Home > Trip > Dispatches > Daily Dispatches 2013 > Daily Dispatch #103

April 13, 2013: Love and Animals

I don’t ever see the word love mentioned when I read books on horse or dog training. I guess it’s assumed that the reader loves the animal in question; otherwise, why would they be reading what the writer has mentioned? Love in most instances is just a given.

I do think that more trainers should talk about love when they talk about animal training because it is so very much a part of the bigger picture. This is difficult because love is such a nebulous term. It’s also presumed that the word love should be used in talking about what people feel for other people.

I don’t know if animals actually love us. And it doesn’t matter to me. I do think that they value our companionship. It is also a dependency-related thing. We feed, they eat. We clean up after them, they stay healthy. We shelter them, they stay dry. We blanket them, they stay warm. We tend to their injuries, they recover. We give them jobs befitting of their physical and mental make-up, and they do them. This is not just specific to horses, but it is generally applicable to all animals.

This past week I spent time separately with three women who are single horse owners. Heather loves Rio, a quarter horse-Arab gelding, Marj loves Delilah, an Icelandic Quarter horse mare, and Vickie loves Hunar, an Icelandic gelding. We all have male partners. Heather, Marj, and Vickie all have kids. I have none. I have five horses; however, I could, like them, have just one.

When we get together, we talk horse, incessantly. Our conversations are liberally peppered with repeated references to them – we talk about all aspects of horse care, feeding, training, veterinary considerations included. We all dote on our horses. The men become asides in these conversations – they are, in this context, the ones helping us support our horse habit. It is not that the men aren’t loved – it’s just that this is the time in which they become a secondary concern. We women are able to keep things in perspective.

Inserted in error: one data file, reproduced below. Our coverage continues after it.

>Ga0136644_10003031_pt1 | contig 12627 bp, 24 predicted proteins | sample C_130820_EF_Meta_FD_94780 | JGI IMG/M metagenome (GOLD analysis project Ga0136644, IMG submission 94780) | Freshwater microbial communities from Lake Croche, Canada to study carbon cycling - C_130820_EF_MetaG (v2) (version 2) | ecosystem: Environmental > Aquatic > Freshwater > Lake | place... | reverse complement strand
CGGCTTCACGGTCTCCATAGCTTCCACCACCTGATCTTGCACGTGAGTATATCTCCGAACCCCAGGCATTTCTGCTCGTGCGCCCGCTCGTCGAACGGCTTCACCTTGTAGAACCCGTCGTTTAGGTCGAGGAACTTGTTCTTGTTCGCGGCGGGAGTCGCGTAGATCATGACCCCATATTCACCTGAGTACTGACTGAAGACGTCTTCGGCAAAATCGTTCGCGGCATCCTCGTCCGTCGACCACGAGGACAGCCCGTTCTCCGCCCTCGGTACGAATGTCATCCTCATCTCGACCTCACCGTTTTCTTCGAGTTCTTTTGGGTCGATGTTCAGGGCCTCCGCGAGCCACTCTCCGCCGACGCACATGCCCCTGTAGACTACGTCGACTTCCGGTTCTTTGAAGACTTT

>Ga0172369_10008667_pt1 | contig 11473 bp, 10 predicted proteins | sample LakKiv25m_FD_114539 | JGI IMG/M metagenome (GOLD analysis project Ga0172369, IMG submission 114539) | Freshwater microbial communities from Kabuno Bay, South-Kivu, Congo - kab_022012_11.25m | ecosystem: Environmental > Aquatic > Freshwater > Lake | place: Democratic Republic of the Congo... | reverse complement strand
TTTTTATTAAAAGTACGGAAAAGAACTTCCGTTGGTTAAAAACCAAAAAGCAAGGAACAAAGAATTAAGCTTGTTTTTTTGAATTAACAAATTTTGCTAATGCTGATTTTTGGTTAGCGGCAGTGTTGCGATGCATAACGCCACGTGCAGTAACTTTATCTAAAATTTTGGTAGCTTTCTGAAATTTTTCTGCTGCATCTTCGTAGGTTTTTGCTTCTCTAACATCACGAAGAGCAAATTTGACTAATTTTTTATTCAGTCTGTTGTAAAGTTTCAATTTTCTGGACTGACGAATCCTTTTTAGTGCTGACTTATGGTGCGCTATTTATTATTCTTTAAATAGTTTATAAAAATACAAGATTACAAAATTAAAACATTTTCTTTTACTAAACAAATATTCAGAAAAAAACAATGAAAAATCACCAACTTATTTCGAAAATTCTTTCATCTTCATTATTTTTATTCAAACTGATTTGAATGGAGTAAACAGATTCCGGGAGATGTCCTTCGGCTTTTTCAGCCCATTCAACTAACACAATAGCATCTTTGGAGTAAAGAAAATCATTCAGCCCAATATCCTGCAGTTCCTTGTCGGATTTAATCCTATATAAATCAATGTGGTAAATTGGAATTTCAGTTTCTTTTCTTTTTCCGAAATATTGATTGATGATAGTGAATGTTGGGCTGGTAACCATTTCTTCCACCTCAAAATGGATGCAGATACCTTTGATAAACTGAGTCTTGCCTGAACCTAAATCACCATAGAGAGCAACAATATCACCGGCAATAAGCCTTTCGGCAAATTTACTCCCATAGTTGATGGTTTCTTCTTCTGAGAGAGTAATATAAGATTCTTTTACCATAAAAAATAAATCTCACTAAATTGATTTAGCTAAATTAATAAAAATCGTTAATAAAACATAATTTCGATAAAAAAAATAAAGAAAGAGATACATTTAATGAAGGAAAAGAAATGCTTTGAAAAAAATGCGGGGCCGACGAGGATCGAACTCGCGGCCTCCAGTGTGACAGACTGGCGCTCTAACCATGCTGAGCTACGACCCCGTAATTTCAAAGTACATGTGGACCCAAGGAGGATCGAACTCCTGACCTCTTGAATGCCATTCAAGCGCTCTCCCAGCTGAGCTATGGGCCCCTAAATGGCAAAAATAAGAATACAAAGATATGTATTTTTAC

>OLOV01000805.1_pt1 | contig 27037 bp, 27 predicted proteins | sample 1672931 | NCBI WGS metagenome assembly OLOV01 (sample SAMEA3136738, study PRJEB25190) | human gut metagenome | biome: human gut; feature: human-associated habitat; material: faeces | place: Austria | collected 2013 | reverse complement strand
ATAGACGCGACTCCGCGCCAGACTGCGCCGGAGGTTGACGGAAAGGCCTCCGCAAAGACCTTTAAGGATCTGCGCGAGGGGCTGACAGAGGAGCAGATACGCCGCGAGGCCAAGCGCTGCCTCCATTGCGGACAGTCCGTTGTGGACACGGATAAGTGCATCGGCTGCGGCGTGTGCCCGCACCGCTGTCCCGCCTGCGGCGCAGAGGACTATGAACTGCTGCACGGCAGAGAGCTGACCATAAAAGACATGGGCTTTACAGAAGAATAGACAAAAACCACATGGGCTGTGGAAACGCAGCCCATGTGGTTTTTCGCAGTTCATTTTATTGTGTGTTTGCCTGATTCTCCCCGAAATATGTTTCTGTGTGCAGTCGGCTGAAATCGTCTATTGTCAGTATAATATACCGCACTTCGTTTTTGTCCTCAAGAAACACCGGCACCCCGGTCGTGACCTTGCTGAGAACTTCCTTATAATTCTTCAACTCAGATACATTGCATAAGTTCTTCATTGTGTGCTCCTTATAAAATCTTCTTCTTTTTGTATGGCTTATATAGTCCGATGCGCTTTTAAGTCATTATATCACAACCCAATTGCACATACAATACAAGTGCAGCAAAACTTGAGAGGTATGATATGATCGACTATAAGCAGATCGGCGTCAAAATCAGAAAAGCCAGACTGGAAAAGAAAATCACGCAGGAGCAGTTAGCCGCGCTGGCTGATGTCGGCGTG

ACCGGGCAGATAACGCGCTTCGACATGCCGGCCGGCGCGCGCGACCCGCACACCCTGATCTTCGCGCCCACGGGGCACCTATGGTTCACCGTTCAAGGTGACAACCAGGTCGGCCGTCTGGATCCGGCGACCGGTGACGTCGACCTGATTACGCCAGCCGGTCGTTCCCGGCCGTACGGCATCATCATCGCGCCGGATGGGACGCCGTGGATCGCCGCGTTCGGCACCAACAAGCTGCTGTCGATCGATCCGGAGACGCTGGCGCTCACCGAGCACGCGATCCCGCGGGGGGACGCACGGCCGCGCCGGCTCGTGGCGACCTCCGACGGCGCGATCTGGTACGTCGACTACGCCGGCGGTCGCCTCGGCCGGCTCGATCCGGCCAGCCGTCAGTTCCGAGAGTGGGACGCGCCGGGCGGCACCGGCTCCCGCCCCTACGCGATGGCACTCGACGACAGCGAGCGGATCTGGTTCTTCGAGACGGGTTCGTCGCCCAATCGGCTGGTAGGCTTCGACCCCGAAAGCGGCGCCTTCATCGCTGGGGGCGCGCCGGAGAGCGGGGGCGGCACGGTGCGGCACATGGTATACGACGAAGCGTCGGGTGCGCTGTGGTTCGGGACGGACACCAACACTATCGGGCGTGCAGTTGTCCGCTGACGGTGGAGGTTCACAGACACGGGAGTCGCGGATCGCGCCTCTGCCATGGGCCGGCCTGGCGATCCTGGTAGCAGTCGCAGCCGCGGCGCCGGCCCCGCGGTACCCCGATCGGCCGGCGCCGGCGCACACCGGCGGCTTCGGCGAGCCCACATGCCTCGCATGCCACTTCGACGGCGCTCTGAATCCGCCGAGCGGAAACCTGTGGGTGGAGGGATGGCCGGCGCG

There is, in all instances, an unstated love of these animals which manifests itself in a desire to provide the absolute best of care for them. This is a real challenge for us all – none of us have a whole lot of money. Alaska has climate-related obstacles. Good hay is in short supply. Good veterinarians are hard to come by.

This week there was a lot of talk about saddle fit issues because I just got a new one. And we talked about summer plans. We all want to get the horses out on the trails. There’s still three or so feet of snow on the ground in most places, so it may be a while.

The bigger commonality is that we all dearly love our horses. I can imagine it – our horses getting together and talking about us in glowing terms with one another. But it’s rather a moot point, isn’t it?

I’m in over my head on this one. I have in attempting to write about animal love, met my dispatch-related waterloo.

Next: 104. April 14, 2013: Trot